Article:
Do Casual Employees Get Super? An Australian Guide to Superannuation for Casual Workers
Did you know that casual employees in Australia are entitled to superannuation just like their full-time and their part time or casual-time counterparts? That’s right! Under the superannuation guarantee legislation, all employers must pay a minimum of 11% super for all eligible staff, whether they’re full-time, part-time, or casual.
This legislation ensures that working Australians are guaranteed to have some level of retirement savings. But how does this work for casual employees, and what are their rights? Let’s dive in and find out Do Casual Employees Get Super?
Do Casual Employees Get Super?
In Australia, employers must pay at least 11% super for casual staff over 18 years old and are not otherwise exempted from Superannuation Guarantee contributions. It applies to casual employees regardless of age, as long as they meet the eligibility criteria. For casual employees under 18 years of age, they need to have worked at least 30 hours per week to be eligible for super contributions.
The average annual salary in Australia is $68,900, with skilled and experienced workers earning around $108,980 annually. With the cost of living rising yearly, understanding your superannuation entitlements as a casual employee is more important than ever.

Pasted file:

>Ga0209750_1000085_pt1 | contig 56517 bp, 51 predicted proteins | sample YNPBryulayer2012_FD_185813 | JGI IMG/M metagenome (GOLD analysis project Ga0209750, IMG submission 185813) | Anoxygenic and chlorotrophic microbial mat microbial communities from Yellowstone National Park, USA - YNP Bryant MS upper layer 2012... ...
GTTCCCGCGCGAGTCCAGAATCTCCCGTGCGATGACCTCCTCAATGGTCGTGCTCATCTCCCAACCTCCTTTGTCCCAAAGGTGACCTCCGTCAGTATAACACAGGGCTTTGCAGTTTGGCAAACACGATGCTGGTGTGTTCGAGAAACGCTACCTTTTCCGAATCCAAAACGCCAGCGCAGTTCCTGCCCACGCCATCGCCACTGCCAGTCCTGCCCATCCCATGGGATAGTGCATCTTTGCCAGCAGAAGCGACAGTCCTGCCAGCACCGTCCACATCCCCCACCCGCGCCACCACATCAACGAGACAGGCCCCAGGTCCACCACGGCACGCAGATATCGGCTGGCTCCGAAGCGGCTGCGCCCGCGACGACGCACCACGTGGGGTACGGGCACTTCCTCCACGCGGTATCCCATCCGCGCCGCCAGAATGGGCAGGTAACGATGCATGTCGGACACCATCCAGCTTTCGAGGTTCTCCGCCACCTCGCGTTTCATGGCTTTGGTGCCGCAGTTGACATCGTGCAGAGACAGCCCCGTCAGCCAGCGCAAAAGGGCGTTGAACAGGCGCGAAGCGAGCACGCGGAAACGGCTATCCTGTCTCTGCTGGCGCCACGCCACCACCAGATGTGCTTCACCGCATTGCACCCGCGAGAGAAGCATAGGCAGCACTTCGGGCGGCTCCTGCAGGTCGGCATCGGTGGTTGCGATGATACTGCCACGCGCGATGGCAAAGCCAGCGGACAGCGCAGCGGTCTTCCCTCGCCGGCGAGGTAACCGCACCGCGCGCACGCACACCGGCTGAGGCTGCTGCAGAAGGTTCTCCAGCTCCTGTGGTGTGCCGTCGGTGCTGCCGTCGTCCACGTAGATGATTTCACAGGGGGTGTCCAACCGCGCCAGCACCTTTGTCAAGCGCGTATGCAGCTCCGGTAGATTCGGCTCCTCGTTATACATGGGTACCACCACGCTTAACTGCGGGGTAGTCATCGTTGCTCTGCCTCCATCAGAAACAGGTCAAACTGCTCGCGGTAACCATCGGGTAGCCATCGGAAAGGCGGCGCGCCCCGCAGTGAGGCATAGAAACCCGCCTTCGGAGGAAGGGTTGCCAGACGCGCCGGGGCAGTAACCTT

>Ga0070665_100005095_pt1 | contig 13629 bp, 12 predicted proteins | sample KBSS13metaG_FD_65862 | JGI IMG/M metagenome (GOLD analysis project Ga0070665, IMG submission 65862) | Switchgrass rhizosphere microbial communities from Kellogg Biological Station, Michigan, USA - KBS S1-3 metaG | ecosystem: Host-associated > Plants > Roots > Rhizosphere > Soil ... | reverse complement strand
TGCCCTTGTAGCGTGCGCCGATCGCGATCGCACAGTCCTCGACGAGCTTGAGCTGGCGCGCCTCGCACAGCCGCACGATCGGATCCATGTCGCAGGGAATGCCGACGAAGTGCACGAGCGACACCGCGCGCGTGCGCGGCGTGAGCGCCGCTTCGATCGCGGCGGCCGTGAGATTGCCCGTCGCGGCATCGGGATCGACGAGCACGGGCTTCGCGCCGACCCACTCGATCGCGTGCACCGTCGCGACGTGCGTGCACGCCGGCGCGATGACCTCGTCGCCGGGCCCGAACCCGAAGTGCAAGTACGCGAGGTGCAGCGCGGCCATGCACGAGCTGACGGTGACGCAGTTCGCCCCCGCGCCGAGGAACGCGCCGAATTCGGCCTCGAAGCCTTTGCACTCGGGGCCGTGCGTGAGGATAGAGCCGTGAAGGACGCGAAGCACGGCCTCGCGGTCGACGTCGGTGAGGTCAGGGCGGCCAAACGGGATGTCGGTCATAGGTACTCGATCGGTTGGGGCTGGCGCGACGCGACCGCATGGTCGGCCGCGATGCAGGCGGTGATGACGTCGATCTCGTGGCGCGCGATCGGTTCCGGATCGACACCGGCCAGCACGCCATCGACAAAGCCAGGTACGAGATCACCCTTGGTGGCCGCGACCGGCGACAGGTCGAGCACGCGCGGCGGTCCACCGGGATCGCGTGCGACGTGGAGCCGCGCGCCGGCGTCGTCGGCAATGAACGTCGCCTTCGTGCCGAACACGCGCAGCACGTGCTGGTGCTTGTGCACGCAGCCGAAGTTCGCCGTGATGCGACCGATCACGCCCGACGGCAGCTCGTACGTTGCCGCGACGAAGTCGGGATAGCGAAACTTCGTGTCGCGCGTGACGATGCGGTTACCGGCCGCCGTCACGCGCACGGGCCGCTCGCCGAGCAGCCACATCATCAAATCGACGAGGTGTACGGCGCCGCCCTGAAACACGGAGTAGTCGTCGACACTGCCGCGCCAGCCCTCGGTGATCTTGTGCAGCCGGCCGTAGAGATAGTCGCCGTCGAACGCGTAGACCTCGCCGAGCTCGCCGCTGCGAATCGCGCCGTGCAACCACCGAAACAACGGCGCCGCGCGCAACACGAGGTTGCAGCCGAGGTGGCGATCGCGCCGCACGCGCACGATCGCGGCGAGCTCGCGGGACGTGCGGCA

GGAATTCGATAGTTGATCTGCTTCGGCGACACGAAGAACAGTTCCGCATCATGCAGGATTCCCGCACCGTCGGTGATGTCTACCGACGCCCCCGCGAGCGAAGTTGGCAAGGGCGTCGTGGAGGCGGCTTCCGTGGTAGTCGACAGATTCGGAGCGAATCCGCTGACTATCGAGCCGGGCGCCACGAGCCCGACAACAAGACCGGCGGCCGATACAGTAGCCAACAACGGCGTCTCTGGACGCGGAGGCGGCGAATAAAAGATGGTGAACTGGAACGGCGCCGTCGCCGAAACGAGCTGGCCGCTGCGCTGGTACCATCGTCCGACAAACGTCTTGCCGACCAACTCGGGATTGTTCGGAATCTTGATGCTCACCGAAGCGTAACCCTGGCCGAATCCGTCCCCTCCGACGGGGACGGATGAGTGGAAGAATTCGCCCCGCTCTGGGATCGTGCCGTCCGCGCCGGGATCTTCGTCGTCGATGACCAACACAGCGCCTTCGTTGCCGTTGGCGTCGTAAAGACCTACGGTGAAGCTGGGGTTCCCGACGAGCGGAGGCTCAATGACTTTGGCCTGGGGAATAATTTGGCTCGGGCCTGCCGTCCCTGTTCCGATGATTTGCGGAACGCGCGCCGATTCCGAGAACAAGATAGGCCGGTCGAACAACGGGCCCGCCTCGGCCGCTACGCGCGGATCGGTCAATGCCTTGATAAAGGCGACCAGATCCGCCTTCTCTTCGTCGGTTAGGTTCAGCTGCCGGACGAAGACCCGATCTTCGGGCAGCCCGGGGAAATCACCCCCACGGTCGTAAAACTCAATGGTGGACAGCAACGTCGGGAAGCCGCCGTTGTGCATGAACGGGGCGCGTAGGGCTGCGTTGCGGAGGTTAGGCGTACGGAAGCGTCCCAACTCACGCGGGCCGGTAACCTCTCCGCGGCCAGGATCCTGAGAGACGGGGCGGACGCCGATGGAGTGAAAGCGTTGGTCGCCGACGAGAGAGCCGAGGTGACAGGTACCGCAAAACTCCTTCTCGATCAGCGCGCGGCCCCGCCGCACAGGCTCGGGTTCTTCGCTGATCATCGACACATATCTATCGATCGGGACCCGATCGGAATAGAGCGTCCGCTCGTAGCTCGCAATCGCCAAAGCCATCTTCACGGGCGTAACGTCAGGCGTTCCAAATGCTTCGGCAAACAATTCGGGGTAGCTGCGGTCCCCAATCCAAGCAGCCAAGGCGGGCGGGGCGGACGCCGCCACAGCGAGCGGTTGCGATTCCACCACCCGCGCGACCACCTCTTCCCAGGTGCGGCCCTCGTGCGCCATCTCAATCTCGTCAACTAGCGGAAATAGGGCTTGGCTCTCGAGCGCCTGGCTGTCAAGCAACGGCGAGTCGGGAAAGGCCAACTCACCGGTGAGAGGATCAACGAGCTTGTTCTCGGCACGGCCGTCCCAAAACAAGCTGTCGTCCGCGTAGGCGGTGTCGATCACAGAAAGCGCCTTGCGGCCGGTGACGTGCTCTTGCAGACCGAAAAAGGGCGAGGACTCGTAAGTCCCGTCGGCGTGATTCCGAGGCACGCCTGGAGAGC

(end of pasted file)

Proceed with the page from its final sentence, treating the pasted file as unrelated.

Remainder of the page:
How are Super Contributions Calculated for Casual Employees?
One of the basic rules of super is that employers are only required to make super contributions for employees who earn $450 or more before tax in a calendar month. However, this $450 threshold applies to income from each employer separately, meaning that if a casual employee works for multiple employers and earns less than $450 from each, they may miss out on super contributions.
Casual Employees and the $450 Threshold
Super contributions for casual employees are calculated in the same way as for permanent staff. If a casual worker meets the eligibility criteria, their employer must pay super into the worker’s super fund at least once a quarter. From 1 July 2023, employers are required to pay super equivalent to 11% of an employee’s ordinary time earnings.
Casual Workers Under 18:
In Australia, casual workers under 18 years of age are eligible for superannuation if they meet certain criteria. They must work at least 30 hours a week and earn more than $450 (before tax) in a calendar month. If these conditions are met, their employer is obligated to make Superannuation Guarantee (SG) contributions for them.
Maximum Contribution Base:
A maximum contribution base limits the earnings per quarter for which an employer is required to pay the SG. For the 2023-24 financial year, this limit is $62,270 per quarter. Earnings above this threshold are not subject to compulsory super contributions.
Personal and Additional Contributions:
Employees can also contribute to their super funds. These contributions, known as non-concessional contributions, can be up to $100,000 per year. Salary sacrifice arrangements are another way employees can contribute to their super, where they forgo part of their salary in return for employer-provided super contributions.
For low-income earners, the government may contribute to their super fund through co-contribution and low-income super tax offset incentives.
Super Fund Choices:
Most employees can choose which super fund their employers contribute to, with various types of super funds available.
Tips for Casual Employees to Maximize Their Super
Casual employees in Australia have several ways to maximize their superannuation (super) contributions and ensure a secure retirement. Here are some key tips: